5 New Hunting Camo Patterns, Plus Our Camo Survey Results
by Josh Dahlke
After more than a year of field-testing, the resulting pattern was RANA. Available for pre-order in summer 2016 on soft-shell and insulated jackets and pants, RANA is based on—fittingly—frog skin. It’s made to help you disappear into anything from a Western mountain to an Eastern treestand. “Every single garment is built in American factories on American soil,” says Holley. “Why? Because I fought for this country, and I believe that supporting American workers is the right thing to do.”
Pattern: EVADE OmniVeil
Instead, the EVADE OmniVeil pattern incorporates “random tonal microstructures” made up of a stew of shapeless blobs and flecks. Its purpose is to help you melt into diverse surroundings of varying colors and densities at any distance from your quarry. It’s found on a full line of high-tech hunting apparel that’s shipped straight from the Outback, mate.
The idea got wings, so he sold his existing WTP business and entered the camo industry with several proprietary patterns under the new Element Outdoors brand. The Stalker pattern, optimized for open-country hunting, is Element’s first crack at digital camo. Stalker uses an arrangement of browns, grays, and yellows that are intended to look 3-D on flat surfaces. The pattern is currently available only on hard goods, but apparel is coming soon. Pro wrestler “Stone Cold” Steve Austin is helping pitch Element’s camo gear.
Pattern: A-TACS iX
“A-TACS camo patterns are designed to work in geographically specific environments with several color variations and pattern orientations,” Duke explains.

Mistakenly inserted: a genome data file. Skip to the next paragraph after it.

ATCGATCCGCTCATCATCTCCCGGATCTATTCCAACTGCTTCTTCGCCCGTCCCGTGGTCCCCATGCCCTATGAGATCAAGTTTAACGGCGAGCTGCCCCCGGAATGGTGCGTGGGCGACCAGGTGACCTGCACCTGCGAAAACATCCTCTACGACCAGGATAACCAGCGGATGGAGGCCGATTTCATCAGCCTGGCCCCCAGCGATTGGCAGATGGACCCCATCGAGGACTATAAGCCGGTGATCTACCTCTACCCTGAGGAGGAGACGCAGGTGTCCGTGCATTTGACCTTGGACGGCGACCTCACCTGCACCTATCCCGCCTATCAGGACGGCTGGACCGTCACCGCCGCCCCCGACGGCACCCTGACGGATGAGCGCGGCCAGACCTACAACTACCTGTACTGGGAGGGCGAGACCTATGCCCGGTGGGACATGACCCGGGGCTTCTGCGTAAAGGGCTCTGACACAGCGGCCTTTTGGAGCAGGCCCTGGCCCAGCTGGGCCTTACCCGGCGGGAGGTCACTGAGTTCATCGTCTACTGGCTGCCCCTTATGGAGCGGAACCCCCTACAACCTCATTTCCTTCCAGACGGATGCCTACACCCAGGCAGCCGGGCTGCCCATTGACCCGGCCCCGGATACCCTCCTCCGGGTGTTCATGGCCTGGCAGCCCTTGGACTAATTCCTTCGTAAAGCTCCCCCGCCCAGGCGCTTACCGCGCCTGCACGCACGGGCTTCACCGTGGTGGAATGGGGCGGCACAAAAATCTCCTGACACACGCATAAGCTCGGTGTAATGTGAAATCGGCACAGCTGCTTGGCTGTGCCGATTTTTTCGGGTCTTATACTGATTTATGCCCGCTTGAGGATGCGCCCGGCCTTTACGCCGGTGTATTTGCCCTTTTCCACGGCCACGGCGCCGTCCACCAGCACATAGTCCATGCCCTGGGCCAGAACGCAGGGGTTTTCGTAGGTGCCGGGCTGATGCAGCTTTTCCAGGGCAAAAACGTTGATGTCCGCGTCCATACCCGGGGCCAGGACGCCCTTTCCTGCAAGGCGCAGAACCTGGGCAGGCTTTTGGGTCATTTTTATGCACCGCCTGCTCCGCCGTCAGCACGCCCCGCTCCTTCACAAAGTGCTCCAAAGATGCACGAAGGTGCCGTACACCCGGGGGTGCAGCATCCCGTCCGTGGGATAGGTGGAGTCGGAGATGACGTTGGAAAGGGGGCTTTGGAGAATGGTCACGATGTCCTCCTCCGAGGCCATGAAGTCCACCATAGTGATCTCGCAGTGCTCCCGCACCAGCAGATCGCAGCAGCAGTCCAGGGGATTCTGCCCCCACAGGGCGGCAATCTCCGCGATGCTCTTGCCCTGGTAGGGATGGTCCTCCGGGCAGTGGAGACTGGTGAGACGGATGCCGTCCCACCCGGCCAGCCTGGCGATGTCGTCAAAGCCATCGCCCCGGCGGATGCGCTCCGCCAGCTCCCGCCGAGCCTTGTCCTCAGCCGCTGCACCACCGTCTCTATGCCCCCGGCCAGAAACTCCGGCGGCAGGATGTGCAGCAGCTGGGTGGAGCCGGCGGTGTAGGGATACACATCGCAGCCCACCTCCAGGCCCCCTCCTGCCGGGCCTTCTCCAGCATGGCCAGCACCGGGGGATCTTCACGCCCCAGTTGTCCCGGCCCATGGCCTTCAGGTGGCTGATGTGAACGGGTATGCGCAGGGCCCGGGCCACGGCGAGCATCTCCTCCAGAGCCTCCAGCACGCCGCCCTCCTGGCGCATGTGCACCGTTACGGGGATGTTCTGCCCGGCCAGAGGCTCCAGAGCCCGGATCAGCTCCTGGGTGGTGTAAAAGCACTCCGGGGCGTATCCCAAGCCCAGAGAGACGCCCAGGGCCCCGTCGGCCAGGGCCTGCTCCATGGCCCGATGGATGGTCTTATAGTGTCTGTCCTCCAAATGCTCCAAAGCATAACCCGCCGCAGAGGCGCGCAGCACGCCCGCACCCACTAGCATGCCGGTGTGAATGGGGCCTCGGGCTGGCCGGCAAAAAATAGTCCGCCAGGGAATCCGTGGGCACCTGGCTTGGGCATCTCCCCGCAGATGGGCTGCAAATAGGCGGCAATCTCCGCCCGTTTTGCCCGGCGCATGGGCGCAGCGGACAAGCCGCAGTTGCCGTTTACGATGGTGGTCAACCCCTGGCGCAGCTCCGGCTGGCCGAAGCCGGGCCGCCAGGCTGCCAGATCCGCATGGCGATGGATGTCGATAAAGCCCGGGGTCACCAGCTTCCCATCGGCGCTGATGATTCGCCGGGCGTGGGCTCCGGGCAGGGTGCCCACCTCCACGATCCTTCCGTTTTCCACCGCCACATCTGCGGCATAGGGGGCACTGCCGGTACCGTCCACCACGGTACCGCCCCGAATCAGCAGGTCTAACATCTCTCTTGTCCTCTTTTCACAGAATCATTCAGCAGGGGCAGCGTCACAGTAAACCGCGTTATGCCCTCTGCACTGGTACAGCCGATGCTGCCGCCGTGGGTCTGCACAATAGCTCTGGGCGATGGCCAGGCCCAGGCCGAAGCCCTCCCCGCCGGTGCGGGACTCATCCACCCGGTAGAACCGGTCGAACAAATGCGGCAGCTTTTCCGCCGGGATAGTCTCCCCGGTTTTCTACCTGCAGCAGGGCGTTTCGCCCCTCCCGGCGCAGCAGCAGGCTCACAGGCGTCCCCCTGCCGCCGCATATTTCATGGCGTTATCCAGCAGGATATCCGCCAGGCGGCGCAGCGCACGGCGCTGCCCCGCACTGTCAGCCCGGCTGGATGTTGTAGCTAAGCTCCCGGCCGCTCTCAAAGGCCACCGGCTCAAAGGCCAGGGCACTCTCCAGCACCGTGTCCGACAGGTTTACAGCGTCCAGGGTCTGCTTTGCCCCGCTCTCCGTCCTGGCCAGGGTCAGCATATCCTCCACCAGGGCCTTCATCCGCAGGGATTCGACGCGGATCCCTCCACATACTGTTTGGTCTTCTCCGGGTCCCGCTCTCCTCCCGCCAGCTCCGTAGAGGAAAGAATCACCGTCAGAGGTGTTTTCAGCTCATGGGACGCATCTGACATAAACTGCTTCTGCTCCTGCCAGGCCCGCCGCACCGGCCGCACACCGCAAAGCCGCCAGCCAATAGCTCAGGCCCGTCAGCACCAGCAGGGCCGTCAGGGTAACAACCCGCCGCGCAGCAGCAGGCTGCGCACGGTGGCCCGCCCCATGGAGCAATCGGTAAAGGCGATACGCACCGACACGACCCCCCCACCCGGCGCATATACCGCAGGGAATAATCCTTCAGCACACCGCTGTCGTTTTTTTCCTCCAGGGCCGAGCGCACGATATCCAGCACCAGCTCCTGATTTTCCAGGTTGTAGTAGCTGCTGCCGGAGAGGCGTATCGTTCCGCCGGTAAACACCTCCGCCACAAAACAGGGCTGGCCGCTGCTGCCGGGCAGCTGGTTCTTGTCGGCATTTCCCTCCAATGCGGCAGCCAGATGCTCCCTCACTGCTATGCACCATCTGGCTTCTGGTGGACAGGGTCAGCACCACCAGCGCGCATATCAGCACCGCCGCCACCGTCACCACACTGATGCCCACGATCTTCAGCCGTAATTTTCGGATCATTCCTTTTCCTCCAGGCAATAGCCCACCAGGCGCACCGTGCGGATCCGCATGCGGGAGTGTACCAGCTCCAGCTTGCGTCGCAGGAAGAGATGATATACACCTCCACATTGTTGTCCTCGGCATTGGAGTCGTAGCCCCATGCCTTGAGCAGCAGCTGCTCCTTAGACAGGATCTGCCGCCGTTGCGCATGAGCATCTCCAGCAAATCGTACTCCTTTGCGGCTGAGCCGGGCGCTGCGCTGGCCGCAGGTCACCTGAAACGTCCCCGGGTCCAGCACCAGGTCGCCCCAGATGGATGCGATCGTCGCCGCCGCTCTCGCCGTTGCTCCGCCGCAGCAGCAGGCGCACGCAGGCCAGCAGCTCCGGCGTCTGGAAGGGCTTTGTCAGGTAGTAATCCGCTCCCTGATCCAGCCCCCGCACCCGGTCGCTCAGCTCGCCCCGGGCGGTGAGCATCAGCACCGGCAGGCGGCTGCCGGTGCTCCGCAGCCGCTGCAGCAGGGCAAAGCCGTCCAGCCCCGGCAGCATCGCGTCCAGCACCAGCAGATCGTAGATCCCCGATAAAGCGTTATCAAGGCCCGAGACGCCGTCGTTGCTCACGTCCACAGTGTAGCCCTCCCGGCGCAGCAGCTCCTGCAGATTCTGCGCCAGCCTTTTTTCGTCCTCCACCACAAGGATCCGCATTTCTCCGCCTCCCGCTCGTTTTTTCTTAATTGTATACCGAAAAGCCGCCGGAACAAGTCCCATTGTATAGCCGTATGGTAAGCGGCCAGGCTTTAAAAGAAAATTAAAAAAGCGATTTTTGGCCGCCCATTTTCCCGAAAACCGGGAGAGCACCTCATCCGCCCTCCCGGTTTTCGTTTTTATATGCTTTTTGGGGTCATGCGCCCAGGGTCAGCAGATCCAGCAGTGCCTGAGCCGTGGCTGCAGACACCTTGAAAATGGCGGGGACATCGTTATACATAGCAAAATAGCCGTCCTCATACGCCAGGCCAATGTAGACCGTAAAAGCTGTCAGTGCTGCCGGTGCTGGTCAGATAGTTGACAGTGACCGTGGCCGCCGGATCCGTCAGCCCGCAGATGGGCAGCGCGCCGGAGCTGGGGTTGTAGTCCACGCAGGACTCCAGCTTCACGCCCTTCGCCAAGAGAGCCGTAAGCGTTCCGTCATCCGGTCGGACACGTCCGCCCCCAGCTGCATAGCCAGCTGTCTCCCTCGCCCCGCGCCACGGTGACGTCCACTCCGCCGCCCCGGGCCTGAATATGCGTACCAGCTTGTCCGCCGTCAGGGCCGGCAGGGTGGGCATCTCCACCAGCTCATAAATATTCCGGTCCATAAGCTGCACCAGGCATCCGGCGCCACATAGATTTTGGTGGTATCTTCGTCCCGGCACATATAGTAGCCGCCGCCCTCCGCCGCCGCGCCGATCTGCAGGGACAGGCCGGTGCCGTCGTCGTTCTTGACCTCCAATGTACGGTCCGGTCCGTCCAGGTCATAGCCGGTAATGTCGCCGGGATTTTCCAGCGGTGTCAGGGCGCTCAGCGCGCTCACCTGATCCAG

The new Intermediate Xtreme (iX) pattern is a combination of two proven A-TACS patterns: Foliage Green (FG) and Arid/Urban (AU). It’s still not an all-purpose pattern, but it’s supposed to be more versatile than its two habitat-specific constituent parts.
Pattern: O2 Octane
With so many patterns on the market, how difficult is it to stand out from the pack? Take it from Dale Douglas, Cabela’s merchandising director for hunting clothing: “It’s not easy to design a pattern that’s effective in the field. Likewise, it’s challenging to make a pattern that is appealing to consumers on the rack or in a catalog. It’s extremely difficult to design a pattern that is both.”
We polled readers via Facebook and here on outdoorlife.com about their camo preferences, and collected responses from 2,135 of you. Here’s your take on in-the-field concealment.
1. Do you wear camouflage when you hunt?
Not at all—3%
A little bit—11%
Well, it can’t hurt—12%
No, just one brand—12%
I don’t own any camo—2%
No, I wear different brands and/or patterns of camo at the same time—50%
Yes, I usually wear matching camo—38%
Yes, I always wear matching camo—8%
Yes I wear matching camo, but that’s because it’s the only kind I own—4%
When we asked readers specifically what camo brands they wore, they replied with a range of answers, including everything from Sitka patterns to military surplus gear. Many listed both RealTree and Mossy Oak as their main camo wear. Some reader comments:
“I buy whatever’s on sale—the deer don’t care.”